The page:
The construction sector occupies a focal position in the economy of any nation because it is an important contributor to the process of development (Aje, 2008). In the conduct of economic activities, the construction sector is always used by government as the stimulus for the buoyancy of the economy (Akindoyemi, 2011). The construction industry is therefore a critical factor or variable of progress in the drive for economic advancement of nations, especially developing countries such as Nigeria. Nigeria no doubt requires substantial amounts of foreign investment in the construction sector to speed up her economic growth most especially in the area of building and construction infrastructure/facilities investment and to promote development, which will in turn boost GDP. The significance of foreign capital for the provision of infrastructure development for both macroeconomic and microeconomic activities of the society, cannot therefore, be overemphasized.

Todero (2001) described infrastructure as the pillar of growth in Africa and it is generally inadequate and of poor quality when compared to developed nations of the world. Foreign capital has long been accepted as an inevitable input in the development process, given the fact that no country is an “island” with self sufficiency on her in terms of needed resources, to stimulate economic growth and development (Orji, 2004). This is a continuation from experience of some countries in South East Asia notably, Singapore, South Korea, Taiwan and Hong Kong (Ayo, 2008).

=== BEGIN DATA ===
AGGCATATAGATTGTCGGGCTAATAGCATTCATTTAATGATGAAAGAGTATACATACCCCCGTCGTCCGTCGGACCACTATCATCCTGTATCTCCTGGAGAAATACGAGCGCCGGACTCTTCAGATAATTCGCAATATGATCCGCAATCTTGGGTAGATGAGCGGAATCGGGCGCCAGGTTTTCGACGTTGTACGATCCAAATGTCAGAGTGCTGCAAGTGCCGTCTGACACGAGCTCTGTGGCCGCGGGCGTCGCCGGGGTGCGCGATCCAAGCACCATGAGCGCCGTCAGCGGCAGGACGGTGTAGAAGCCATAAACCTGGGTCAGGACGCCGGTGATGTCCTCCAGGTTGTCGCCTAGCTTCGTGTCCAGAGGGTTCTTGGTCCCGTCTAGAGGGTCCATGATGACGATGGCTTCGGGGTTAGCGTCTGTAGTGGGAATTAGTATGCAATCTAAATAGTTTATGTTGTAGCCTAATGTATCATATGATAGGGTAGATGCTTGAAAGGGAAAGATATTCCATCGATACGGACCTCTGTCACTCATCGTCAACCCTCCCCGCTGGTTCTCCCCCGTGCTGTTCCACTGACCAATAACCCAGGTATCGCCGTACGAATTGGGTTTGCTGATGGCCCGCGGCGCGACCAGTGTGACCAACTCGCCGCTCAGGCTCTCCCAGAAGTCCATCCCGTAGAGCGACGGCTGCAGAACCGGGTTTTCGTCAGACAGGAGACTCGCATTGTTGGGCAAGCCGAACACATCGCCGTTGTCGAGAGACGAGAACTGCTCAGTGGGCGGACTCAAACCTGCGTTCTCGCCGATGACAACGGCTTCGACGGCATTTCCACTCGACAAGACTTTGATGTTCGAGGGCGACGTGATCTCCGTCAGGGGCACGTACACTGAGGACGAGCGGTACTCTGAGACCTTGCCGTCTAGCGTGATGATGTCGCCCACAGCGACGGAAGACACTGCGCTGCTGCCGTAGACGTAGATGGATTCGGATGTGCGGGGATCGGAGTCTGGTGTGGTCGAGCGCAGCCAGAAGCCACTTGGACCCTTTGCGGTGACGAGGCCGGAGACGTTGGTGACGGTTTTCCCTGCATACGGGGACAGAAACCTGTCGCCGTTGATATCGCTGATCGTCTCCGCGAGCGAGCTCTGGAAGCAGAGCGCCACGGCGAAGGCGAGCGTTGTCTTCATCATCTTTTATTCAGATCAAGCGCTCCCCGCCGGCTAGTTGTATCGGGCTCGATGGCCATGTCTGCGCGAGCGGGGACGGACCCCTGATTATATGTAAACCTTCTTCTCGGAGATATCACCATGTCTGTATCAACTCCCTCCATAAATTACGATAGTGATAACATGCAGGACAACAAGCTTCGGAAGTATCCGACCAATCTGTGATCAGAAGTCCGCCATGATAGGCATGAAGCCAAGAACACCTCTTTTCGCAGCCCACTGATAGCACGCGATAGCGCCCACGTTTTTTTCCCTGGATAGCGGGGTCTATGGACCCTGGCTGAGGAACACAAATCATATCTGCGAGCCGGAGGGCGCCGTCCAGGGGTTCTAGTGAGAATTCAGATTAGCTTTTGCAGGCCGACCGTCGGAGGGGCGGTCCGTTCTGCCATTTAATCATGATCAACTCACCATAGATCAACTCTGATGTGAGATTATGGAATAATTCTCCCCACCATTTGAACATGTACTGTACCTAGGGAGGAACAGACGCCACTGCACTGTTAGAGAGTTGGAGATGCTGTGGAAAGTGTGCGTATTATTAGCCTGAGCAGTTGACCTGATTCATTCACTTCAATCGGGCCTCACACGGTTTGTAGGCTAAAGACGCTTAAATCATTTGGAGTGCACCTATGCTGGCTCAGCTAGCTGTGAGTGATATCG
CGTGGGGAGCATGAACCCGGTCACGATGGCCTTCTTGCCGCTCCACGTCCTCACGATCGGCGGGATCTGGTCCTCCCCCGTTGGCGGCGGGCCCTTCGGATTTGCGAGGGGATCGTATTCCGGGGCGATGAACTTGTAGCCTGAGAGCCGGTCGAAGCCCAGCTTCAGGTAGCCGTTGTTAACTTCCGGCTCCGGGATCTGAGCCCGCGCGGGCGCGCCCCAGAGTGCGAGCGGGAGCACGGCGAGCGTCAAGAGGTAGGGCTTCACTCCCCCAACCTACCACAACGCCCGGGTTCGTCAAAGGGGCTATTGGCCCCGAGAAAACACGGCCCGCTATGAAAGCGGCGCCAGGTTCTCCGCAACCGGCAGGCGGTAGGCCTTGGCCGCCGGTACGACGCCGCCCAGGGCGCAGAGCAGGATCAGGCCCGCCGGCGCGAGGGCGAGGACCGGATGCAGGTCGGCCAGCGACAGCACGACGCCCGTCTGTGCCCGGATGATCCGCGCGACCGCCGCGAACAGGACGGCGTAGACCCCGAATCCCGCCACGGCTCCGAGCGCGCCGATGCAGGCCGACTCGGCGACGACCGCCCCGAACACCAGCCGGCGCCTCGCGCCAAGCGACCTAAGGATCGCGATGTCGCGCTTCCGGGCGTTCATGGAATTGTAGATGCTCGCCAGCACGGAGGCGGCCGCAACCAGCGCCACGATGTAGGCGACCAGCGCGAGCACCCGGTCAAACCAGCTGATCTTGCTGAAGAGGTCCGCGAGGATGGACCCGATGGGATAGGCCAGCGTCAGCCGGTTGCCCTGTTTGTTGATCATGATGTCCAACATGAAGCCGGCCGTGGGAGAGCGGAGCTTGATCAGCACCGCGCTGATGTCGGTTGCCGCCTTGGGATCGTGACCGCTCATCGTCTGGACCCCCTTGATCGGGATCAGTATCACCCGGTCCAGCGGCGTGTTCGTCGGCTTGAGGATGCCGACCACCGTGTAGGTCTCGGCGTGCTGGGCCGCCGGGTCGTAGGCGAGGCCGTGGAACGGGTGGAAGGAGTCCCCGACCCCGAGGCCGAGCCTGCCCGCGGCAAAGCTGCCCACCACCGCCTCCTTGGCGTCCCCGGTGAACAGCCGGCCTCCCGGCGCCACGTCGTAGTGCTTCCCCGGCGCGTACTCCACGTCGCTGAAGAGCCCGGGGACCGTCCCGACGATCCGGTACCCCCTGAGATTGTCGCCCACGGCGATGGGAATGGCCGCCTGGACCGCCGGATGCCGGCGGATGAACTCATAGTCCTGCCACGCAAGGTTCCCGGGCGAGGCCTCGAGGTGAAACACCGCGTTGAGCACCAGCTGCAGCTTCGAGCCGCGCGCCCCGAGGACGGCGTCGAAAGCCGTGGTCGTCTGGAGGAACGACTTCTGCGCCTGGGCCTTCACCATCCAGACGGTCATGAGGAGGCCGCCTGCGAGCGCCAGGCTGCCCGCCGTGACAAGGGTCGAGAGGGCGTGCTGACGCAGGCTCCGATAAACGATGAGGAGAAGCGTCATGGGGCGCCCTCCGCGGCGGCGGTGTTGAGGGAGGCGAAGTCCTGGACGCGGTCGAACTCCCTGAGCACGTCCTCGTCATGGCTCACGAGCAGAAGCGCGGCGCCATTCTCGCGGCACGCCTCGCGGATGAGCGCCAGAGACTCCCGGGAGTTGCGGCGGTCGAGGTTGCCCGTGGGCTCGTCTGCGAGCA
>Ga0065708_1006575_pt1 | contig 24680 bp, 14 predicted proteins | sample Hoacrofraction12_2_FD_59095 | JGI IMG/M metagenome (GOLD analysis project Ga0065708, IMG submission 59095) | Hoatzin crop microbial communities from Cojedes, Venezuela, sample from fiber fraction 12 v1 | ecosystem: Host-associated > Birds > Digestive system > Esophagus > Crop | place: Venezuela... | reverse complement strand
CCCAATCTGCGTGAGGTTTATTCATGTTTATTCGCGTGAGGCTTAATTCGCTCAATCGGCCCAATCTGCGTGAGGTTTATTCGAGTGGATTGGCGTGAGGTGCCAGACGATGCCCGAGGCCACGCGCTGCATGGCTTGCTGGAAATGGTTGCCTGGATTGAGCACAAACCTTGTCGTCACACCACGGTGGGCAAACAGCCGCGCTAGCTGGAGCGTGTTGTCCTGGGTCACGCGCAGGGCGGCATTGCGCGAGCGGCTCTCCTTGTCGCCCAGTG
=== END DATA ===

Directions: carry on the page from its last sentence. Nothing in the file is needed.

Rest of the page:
The Organization for Economic Co-operation and Development (OECD), (2002) succinctly described Foreign direct investment (FDI) as follows: an integral part of the international economic system and a major catalyst for development or the flow of capital and human resource from one country to another. Foreign direct investment (FDI) is thus part of the economic system that stimulates economic growth including infrastructural development. In view of the role of foreign capital inflows as investment mechanism for economic growth in most countries, it is a strong indicator of the economic strength of Nations.